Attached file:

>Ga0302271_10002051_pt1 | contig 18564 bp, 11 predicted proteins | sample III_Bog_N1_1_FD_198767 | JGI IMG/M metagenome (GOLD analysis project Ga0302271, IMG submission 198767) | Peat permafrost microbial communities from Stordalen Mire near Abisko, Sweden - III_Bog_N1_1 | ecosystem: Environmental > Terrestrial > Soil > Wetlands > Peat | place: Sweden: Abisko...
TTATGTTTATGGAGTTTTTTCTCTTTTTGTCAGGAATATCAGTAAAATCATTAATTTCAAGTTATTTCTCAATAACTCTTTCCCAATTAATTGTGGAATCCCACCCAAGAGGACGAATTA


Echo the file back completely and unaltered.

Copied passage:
>Ga0302271_10002051_pt1 | contig 18564 bp, 11 predicted proteins | sample III_Bog_N1_1_FD_198767 | JGI IMG/M metagenome (GOLD analysis project Ga0302271, IMG submission 198767) | Peat permafrost microbial communities from Stordalen Mire near Abisko, Sweden - III_Bog_N1_1 | ecosystem: Environmental > Terrestrial > Soil > Wetlands > Peat | place: Sweden: Abisko...
TTATGTTTATGGAGTTTTTTCTCTTTTTGTCAGGAATATCAGTAAAATCATTAATTTCAAGTTATTTCTCAATAACTCTTTCCCAATTAATTGTGGAATCCCACCCAAGAGGACGAATTA